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EU To Unblock Some Financial Aid To Moldova Due To Reform Progress

Moldovan Prime Minister Maia Sandu
Moldovan Prime Minister Maia Sandu

BRUSSELS – The European Commission has announced it will unlock millions of euros in financial aid to Moldova thanks to some progress on reforms made by the impoverished Eastern European country.

Speaking in Brussels on July 15, the EU's enlargement commissioner, Johannes Hahn, said 14.5 million euros of EU aid targeting public administration as well as vocational training would be transferred “in the next couple of days.”

Hahn explained the aid was being unfrozen because the Moldovan government “is making progress on issues which are linked to the disbursement of money.”

Hahn also said another unspecified amount of EU financial aid to Moldova was likely to be released sometime in the fall.

In November 2018, the European Commission announced it had cut financial assistance to Moldova by 20 million euros in both 2017 and 2018. The move came amid concerns about the rule of law and perceived democratic backsliding in the tiny country.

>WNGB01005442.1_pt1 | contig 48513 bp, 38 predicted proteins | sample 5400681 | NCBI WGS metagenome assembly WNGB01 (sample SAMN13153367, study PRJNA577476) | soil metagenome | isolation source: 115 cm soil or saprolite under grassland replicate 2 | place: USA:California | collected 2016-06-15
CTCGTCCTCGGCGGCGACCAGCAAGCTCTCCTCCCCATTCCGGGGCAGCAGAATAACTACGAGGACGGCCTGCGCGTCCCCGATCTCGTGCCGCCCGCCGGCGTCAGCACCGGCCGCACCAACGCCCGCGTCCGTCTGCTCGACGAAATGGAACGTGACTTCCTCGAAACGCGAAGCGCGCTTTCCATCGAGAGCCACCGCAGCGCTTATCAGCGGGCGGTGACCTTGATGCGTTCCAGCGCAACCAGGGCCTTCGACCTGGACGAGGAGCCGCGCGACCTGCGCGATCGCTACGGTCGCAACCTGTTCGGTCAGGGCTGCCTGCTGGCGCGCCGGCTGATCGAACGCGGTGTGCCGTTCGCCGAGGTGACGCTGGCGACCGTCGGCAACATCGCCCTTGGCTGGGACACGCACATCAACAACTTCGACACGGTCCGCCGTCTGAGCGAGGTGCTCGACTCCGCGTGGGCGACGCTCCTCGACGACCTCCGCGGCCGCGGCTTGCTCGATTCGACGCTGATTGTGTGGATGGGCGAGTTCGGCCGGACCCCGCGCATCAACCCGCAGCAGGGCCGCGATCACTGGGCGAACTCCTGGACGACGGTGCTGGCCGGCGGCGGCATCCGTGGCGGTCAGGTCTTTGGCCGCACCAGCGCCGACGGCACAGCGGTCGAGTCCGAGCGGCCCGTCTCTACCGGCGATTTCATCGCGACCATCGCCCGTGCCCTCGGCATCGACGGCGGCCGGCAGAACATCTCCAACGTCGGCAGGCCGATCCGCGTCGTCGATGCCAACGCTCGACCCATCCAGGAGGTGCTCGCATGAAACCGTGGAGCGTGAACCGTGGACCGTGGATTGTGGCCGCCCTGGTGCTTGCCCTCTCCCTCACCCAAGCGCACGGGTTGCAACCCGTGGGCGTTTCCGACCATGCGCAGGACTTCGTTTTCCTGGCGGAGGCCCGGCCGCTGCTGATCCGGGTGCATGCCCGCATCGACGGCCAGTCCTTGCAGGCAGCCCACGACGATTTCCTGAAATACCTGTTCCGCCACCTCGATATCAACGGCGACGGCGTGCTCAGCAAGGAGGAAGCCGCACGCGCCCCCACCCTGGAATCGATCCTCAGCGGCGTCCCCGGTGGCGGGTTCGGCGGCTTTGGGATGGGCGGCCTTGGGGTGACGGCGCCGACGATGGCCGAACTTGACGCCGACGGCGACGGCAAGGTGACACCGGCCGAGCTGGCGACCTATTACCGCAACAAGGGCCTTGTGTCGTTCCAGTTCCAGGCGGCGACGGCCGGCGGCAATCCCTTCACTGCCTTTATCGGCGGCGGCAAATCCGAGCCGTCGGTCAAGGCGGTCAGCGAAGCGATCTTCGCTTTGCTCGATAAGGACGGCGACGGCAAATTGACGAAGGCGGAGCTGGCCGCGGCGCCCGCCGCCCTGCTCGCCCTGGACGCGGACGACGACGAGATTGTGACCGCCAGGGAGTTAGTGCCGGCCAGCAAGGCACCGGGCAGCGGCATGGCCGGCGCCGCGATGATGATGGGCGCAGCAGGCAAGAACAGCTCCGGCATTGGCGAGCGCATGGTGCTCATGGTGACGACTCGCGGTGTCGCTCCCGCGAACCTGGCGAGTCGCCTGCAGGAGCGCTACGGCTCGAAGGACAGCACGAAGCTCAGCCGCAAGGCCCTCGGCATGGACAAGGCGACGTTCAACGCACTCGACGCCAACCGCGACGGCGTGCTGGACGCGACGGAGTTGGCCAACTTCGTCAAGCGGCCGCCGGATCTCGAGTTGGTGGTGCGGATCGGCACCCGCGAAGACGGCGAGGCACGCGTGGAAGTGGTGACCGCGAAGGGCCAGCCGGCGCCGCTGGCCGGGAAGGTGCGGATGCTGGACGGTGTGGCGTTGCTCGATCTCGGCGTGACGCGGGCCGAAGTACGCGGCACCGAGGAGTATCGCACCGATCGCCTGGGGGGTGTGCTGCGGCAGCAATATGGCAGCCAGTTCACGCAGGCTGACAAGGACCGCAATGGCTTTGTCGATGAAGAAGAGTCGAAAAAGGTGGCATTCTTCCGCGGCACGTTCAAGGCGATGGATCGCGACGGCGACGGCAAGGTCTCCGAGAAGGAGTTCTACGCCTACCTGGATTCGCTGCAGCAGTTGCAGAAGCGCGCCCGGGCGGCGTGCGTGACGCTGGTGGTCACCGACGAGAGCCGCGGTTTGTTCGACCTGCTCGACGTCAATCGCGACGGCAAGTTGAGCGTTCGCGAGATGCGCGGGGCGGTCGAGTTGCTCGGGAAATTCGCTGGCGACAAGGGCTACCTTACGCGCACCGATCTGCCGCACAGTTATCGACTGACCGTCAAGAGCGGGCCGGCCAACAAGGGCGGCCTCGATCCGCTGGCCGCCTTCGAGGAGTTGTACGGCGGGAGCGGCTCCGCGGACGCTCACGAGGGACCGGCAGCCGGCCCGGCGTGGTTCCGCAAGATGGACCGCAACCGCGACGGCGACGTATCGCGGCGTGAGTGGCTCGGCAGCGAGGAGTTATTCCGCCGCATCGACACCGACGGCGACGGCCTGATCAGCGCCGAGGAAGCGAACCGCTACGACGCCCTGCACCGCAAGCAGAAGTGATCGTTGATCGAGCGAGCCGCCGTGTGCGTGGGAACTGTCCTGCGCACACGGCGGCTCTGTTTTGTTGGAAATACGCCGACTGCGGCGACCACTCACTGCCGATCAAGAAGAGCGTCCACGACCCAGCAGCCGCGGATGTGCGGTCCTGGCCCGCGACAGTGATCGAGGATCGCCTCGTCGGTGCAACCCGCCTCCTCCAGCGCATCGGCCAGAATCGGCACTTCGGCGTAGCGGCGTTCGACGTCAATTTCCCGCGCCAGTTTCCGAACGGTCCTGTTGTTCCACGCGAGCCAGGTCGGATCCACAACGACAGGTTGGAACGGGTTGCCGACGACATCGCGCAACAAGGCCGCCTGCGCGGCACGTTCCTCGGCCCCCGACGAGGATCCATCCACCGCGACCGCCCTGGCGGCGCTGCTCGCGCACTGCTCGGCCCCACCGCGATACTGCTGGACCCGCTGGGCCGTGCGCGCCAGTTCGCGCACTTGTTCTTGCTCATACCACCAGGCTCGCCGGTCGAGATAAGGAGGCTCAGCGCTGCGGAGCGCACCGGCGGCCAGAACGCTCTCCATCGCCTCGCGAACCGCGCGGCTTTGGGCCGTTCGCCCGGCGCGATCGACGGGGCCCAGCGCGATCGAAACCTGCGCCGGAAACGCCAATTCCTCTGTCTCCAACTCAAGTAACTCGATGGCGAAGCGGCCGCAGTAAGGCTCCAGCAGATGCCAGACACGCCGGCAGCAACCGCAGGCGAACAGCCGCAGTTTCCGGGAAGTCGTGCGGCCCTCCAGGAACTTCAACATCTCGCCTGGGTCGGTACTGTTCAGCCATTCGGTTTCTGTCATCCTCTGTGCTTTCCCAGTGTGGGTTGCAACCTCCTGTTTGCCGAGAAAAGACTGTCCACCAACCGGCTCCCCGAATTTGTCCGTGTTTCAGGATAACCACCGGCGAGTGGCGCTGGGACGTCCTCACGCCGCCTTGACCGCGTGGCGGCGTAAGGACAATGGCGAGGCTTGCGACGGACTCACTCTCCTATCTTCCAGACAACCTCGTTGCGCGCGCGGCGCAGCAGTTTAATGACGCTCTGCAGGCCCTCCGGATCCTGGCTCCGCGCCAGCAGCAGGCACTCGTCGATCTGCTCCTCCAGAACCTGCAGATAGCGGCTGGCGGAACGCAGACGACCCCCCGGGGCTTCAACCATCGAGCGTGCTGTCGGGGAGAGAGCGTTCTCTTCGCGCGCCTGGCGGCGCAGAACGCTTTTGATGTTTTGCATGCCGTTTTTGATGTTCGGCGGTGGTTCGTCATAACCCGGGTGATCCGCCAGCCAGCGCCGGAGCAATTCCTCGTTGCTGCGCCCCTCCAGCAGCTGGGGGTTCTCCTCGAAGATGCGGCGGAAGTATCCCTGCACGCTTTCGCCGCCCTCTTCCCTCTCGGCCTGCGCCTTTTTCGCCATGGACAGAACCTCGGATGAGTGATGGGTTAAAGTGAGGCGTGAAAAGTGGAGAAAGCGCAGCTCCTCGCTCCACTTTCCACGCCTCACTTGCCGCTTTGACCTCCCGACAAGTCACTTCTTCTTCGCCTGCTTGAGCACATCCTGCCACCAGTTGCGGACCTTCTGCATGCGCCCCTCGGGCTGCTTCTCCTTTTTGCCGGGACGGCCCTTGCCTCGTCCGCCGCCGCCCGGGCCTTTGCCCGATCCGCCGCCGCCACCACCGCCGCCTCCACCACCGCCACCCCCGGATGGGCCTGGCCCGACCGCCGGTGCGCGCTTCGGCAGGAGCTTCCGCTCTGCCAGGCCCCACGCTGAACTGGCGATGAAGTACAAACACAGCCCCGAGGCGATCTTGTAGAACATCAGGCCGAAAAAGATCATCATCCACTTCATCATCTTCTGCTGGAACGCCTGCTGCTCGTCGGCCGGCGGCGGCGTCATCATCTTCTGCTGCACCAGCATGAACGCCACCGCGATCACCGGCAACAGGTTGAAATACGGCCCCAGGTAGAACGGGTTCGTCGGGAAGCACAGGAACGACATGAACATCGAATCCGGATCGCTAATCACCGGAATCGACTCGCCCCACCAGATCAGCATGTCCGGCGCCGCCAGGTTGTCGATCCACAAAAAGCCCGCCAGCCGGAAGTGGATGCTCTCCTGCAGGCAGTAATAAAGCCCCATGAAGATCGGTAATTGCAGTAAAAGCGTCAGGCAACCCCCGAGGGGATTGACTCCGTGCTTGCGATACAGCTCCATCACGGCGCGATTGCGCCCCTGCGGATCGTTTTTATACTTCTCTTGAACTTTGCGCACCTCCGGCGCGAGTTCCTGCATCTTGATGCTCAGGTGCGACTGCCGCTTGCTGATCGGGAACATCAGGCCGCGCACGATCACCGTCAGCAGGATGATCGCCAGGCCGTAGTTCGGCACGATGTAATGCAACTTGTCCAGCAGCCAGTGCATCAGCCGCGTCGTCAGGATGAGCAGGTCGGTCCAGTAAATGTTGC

In July 2018, the European Commission also froze the 100 million euro macro-financial assistance (MFA) program for Moldova.

Hahn said on July 15 the MFA could be unblocked if the Moldovan government continues to implement reforms.

“We also are looking how we can enable the disbursement of macro-financial assistance which should take place, the first installment at the beginning of autumn, and maybe there's an opportunity to have even a second one by the end of the year in order really to support all the efforts, all the challenges, the country is facing,” Hahn told reporters on the sidelines of the EU Foreign Affairs Council.

The new government of Moldova, made up by the pro-European ACUM group and the pro-Russia Socialist Party, was formed in June after months of political deadlock that followed inconclusive parliamentary elections in February.

The new prime minister, Maia Sandu, has pledged that improving ties with the EU is her government’s priority.

With reporting by RFE/RL correspondent Rikard Jozwiak in Brussels
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